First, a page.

Conclusion: These studies were poorly designed and tell us one thing of good value – that children with amalgams most likely slowly lose their ability to excrete mercury after about two years of amalgam exposure. This experiment should have been done on primates, not humans and presents a question of ethics in medicine.
The major problems with the studies are that they:
- Ignored measuring the amount of mercury exposure to children by first determining the amount of mercury emitted from an average sized amalgam outside of the mouth.
- Used urine and blood mercury levels when 90% plus of mercury is excreted in the feces. This obviates any conclusions they make, as urine mercury levels are unreliable with regards to exposure, which is exactly what their own data shows.
- Did not select the most sensitive clinical testing parameters for detecting mercury toxicity but instead used testing parameters that are known to fluctuate without known cause or parameters that require long-term low level exposure to show an affect.
- Did not state that their conclusions of amalgam safety should not include children with any prior neurodevelopmental or systemic illness.
- Ignored the drop in mercury excretion in the urine after year 2 even though the mercury exposure from amalgams remained the same or increased. This is a sure sign of losing ability to excrete mercury with increased exposure to this toxic metal.
* Timothy A. Rouen, et. Al., Neurobehavioral effects of dental amalgam in children, JAMA 295(15): 1784-92. 2006.
David C. Bellinger, et. al., Neuropsychological and renal effects of dental amalgam in children, JAMA 295(15): 1775-83. 2006
1. Escheverria, D., Woods, JS et al. Chronic low-level mercury exposure, BDNF (brain derived neurotrophic factor) polymorphism, and associations with cognitive and motor function. Neurotoxicol. Teratol, 2005 Nov-Dec; 27(6) 781-96.
2. Escheverria, D. Woods, JS, et al. The association between a genetic polymorphism of coproporphyrinogen oxidase, dental mercury exposure and neurobehavioral response in humans. Neurotoxicol. Teratol. 2005 Dec 8.
3. Chew et al. Clinical Preventive Dentistry 13(3) 5-7, 1991. In a study of long term dissolution of mercury from an non-mercury releasing amalgam it was determined that 43.5 microgram/cm2/day Hg was released and this remained constant for 2 years.
4. Kingman et al. J. Dental Research 77(3) 461, 1998. In a study of 1,127 military personnel by NIH the level of mercury in the urine of amalgam bearers was 4.5 times that of amalgam free controls. Some with extensive amalgams had levels 8 times or high than the amalgam free controls.
5. Hultman, P. et al. Adverse immunological effects and autoimmunity induced by dental amalgam and alloy in mice. The FASEB Journal 8 Nov 1183-1190, 1994.
6. Wataha et al. Dental Materials 10 298-303, 1994. The amalgam material with the trade name Dispersal Alloy made solutions in which it was soaked severely cytotoxic.
7. Begerow et al. International Archives of Occupational and Environmental Health 66(3) 294, 1994. After removal of amalgams from 17 patients urine mercury levels dropped by a factor of 5.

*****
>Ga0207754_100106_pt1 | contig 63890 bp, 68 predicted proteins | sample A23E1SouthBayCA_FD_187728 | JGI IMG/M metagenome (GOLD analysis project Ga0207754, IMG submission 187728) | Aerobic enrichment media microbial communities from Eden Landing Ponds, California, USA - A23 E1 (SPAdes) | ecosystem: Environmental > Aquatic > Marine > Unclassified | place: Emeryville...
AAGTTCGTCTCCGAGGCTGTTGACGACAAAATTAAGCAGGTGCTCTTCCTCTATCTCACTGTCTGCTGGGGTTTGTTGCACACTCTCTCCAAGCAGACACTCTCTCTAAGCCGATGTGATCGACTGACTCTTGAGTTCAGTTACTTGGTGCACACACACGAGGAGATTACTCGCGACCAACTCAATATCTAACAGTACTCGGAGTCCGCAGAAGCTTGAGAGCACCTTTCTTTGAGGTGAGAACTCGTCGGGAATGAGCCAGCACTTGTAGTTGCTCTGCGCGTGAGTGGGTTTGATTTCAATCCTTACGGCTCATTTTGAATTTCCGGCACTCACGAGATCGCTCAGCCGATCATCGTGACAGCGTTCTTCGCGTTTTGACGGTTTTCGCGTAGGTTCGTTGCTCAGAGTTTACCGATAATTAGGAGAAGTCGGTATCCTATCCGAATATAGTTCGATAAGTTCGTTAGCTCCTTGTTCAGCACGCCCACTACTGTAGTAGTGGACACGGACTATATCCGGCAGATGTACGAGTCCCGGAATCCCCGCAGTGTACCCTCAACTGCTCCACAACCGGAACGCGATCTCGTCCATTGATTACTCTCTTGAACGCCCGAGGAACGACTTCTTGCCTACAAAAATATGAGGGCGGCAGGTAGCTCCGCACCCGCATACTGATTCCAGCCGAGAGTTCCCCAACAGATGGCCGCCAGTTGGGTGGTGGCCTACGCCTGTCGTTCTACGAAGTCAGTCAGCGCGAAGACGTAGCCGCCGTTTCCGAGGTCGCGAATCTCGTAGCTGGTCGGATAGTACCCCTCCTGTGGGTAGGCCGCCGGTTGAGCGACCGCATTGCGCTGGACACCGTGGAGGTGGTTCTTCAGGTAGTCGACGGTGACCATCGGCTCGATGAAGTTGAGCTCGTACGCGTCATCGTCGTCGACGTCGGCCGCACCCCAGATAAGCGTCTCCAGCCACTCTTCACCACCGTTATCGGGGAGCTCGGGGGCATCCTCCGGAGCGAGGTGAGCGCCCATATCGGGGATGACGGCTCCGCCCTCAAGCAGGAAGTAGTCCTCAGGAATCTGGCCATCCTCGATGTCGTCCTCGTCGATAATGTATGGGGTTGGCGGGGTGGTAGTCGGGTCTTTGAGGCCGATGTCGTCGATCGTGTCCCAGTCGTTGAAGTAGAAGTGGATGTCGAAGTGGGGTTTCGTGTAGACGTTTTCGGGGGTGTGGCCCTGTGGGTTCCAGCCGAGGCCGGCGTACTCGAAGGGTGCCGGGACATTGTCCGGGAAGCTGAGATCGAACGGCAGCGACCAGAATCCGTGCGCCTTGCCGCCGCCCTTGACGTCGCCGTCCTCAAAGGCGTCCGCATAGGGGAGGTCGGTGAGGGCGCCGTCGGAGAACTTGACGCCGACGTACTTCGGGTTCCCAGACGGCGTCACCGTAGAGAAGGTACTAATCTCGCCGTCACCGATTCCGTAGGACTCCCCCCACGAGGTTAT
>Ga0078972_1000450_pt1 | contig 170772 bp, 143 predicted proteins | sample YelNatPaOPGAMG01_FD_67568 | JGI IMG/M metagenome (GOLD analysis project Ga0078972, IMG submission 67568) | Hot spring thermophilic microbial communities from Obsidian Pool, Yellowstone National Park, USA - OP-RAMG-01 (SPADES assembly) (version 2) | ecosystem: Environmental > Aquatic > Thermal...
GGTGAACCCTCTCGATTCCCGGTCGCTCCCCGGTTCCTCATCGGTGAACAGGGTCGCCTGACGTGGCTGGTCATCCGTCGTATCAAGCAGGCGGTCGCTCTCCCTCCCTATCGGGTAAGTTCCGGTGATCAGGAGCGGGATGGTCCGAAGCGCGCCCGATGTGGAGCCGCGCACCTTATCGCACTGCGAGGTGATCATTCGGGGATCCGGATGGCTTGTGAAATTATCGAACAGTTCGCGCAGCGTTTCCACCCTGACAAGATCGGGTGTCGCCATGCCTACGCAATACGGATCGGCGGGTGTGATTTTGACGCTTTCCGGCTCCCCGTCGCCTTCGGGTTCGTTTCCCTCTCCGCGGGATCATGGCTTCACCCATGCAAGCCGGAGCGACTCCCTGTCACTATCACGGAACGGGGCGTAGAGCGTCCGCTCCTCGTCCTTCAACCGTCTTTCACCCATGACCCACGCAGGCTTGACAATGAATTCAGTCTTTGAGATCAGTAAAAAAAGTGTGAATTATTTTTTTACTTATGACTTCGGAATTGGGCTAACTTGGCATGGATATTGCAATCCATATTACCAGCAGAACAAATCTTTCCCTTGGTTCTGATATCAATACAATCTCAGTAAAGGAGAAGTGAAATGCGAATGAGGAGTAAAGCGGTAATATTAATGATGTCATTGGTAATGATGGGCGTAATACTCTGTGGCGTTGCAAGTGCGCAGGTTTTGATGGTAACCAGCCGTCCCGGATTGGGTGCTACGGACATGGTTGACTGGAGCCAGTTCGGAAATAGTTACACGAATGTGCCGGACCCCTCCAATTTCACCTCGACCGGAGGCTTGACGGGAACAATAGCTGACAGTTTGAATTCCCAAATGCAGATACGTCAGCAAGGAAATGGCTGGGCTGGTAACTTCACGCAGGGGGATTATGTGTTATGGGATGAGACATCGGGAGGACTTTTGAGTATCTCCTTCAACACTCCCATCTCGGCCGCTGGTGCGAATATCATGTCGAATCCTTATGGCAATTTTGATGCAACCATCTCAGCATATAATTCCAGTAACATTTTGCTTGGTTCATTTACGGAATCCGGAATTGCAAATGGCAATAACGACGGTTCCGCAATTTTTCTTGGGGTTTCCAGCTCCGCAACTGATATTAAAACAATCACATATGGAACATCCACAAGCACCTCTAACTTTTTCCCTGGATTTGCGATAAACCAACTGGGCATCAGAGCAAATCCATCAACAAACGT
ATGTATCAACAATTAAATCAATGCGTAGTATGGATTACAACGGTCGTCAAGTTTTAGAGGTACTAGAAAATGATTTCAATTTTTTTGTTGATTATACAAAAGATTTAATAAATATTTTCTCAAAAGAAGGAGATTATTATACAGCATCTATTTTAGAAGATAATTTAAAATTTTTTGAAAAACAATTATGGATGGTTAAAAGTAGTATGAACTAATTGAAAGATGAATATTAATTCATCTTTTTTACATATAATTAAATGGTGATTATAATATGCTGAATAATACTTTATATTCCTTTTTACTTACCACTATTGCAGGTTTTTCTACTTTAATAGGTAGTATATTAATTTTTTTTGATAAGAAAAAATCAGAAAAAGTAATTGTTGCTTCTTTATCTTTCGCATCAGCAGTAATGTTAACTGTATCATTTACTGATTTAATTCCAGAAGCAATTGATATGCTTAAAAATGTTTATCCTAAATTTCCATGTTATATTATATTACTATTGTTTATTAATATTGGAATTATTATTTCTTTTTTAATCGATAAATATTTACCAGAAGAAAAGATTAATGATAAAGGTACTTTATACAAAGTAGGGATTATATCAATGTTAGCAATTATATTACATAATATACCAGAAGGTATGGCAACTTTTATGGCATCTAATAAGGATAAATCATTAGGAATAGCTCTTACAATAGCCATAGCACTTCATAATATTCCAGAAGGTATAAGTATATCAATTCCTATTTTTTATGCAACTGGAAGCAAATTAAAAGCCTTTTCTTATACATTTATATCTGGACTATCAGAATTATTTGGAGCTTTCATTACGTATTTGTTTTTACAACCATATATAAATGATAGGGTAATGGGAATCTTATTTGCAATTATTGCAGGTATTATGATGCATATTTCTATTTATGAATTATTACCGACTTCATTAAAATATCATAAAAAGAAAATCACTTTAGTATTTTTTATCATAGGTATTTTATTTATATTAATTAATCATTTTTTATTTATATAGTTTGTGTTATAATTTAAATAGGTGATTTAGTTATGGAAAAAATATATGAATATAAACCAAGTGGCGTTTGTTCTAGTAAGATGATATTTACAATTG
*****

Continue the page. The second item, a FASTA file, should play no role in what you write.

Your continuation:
8. Frustaci et al. J American College of Cardiology 33(6) 1578, 1999. Data showed that individuals who died with IDCM (idiopathic dilated cardiomyopathy, the cause of young athletics dying during physical stress) had 22,000 times more mercury in their heart tissues than individuals who died of other forms of heart disease. Never has there been a urine or blood level reported that comes to the level of 178,400 ng/g tissue which is the same as 178.4 micrograms/g and one milliliter water weighs 1 gram. In the study under discussion they were talking about 3-5 micrograms/liter (1,000 milliliters) or so which compares t178.400 micrograms/1000g in IDCM. Where does this mercury come from as this disease kills intercity kids as much as anyone and they are not big sea food eaters.
Dr. Haley received his BS in Chemistry/Physics from Franklin College in 1963. After a tour in the U.S. Army he completed his M.S. in Chemistry at the University of Idaho (1966) and his Ph.D. in Chemistry/Biochemistry at Washington State University (1971). He was an NIH Postdoctoral Scholar in the Department of Physiology, Yale University Medical School from 1971 to 1974. His first academic appointment was at the University of Wyoming in 1974 where he was promoted to full professor in 1983. In 1985 he was appointed as the first scientist hired in the Markey Cancer Center at the University of Kentucky with academic appointments as professor in the College of Pharmacy and in the Department of Biochemistry of the University of Kentucky Medical Center. In 1996 he was named Professor and Chair of the Department of Chemistry (stepped down 2006). He is also co-founder and scientific advisor of Affinity Labeling Technologies, Inc., a biotech company that synthesizes and markets to major research institutes nucleotide photoaffinity analogs for biomedical research.
In the past 14 years Dr. Haley has emphasized studies on Alzheimer’s disease in his laboratory. Currently, a diagnostic test he developed for Alzheimer’s disease is being promoted by clinical diagnostic laboratories (www.synxpharma.com). His research in the biochemical aberrancies in Alzheimer’s disease also lead to his identifying mercury toxicity as a major exacerbating factor, perhaps even a causal factor. He was one of the first to propose that the organic-mercury preservative (thimerosal) in infant vaccines was the most likely toxic agent involved in autism related disorders. In the past few years Dr. Haley has testified before numerous government agencies on the effects of mercury toxicity from dental amalgams and vaccines. This list include the Congressional Committee on Government Reform, the Pentagon to Surgeon Generals, the Institute of Medicine of the National Academy of Sciences and legislative committees of the states of Maine and New Hampshire. In the latter situation, both states enacted legislation requiring dentists to inform patients of the 50% mercury in dental amalgam fillings and the concern of many that emission of mercury from these amalgams affects personal health. He is also a member of the Autism Think Tank of the Autism Association. Dr. Haley has also been invited and presented his lectures on this subject at international conferences in England, Canada, Australia, France, Germany, New Zealand, Mexico and Denmark.